November Diary
NR cruise, , Caribbean, no; immigration morality; and more.


John Derbyshire

Illegal immigration is illegal. Persons found to be resident here illegally should be swiftly and humanely deported to their home countries. If they have children here, those children should be deported with them; and if those children have citizenship, it should be revoked, just as in any other case where citizenship was obtained via an illegal act.

It may be true, as the open-borders cant has it, that we can’t deport all illegals. So what? We can’t ticket everyone who violates the speed limit; but we ticket as many as we can catch, and the knowledge of that keeps the rest of us mindful of the speed-limit laws. Deporting any illegal we find would have a similar magnifying effect, leading many others to self-deport.

With all respect to VDH, whom I admire as a scholar and a gentleman, I think it’s a distraction to moralize the issue. Our job as commentators is to remind public officials of their duties and obligations under the law, to stiffen their spines so that they perform their statutory duties conscientiously and impartially. Appeals to morality don’t accomplish that. If anything they militate against it.

Morality is too squishy a business. Discussions founded in morality too easily degenerate into sanctimony, into “I’m a nicer person than you are!” one-upmanship, especially in the soft, emotional, girlified present state of our culture. Far too much of our public policy is already based not on data and logic but on romantic fantasies, hysterical fads, and hot flashes.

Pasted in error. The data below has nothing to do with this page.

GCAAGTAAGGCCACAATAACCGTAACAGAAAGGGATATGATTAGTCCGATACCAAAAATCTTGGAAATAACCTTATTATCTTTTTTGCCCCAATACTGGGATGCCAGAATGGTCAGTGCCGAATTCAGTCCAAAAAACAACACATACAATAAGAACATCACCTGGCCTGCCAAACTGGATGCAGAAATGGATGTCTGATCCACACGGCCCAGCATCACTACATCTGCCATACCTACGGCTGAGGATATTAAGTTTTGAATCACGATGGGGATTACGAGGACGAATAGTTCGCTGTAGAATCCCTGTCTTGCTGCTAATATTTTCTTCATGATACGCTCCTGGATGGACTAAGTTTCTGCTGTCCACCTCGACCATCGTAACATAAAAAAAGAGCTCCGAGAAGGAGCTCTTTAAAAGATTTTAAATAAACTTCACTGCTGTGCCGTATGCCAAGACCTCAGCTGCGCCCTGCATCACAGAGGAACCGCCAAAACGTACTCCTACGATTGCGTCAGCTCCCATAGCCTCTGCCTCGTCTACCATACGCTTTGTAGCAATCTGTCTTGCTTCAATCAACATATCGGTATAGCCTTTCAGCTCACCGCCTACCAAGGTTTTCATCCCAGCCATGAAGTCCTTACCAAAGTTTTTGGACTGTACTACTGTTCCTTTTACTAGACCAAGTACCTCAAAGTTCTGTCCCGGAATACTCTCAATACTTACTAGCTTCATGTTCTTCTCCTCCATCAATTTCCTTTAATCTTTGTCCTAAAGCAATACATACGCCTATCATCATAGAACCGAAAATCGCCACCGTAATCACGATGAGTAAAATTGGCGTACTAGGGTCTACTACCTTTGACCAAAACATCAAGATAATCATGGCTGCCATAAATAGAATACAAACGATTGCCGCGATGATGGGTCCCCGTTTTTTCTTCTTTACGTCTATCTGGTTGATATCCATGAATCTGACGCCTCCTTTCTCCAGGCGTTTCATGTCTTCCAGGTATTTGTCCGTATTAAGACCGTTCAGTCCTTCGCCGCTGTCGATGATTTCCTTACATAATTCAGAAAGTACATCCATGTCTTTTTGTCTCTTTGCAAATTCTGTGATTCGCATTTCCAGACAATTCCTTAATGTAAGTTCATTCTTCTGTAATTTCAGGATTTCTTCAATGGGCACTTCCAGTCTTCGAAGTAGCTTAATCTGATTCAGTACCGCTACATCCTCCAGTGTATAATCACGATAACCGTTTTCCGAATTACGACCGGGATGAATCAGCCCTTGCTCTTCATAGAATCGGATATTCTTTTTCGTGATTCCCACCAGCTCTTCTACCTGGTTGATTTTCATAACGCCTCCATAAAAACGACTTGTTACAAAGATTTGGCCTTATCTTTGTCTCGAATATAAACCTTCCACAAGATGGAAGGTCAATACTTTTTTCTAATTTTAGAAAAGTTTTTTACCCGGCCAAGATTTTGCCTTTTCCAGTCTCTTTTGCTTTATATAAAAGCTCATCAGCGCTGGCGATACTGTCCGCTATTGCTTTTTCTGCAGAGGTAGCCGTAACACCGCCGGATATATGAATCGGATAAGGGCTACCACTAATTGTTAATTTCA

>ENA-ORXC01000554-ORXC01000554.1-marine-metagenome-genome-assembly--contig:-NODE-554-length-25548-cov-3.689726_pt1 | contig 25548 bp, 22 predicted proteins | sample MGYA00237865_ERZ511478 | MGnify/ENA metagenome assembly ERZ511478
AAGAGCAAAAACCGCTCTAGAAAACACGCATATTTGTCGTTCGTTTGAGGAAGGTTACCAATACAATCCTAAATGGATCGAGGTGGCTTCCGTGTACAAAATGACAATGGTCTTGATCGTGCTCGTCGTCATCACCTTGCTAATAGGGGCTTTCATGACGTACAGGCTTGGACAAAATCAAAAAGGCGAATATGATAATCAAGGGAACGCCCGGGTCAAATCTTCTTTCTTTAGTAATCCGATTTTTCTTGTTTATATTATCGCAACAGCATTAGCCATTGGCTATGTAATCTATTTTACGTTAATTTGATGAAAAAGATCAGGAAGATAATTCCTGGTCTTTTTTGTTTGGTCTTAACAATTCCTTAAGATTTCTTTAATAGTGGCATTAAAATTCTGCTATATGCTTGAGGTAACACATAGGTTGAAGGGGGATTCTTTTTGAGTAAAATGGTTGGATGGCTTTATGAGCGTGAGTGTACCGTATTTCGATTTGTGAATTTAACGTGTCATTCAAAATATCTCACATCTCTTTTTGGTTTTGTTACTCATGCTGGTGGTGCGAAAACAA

The people’s officials should enforce the people’s laws. If they won’t do so, they should be impeached by the people’s representatives. If we hold fast to those principles, we live in a constitutional republic. If we let go of them, we live in a realm of chaos and uncertainty, in which unscrupulous people seize privileges for themselves by fraudulent appeals to low emotion – a rule not of laws, but of men. Is that how we want to live?

The hidden issue
     Furthermore, the endless talk about illegal immigration, concerning which there is really nothing to talk about, prevents us from coming to grips with legal immigration, where there is actual policy to be made.

Not that you’d think there was any policy to be made. Official dogma of both the Left and the Right is that the 1965 Immigration Act and its subsequent slight adjustments were the absolute last word on this topic, creating a legal-immigration regime of seamless splendor and unimprovable perfection that should stand unquestioned and untouched for ever, in saecula saeculorum, world without end, amen.

How this dogma got established in immigration is a bafflement to me. In any other policy area it would be thought preposterous. How it ever got established among conservatives, given that the prime mover of the 1965 Act was über-liberal Edward M. Kennedy, is a double bafflement.

In fact our legal-immigration regime is badly flawed in all three of its principal components.

•  Family unification. There is no reason in logic or humanity why settlement should be granted to parents, adult siblings, or adult children of citizens. Spouses and dependent children only, please.

•  Skills. A skill should be deemed to be in short supply when the wages on offer for that skill are rising steeply. Even that should be only a necessary condition for importing skilled foreigners, not a sufficient one. If the wages on offer for, say, web designers are rising fast, young Americans will flock to web-design courses to get some of those high wages.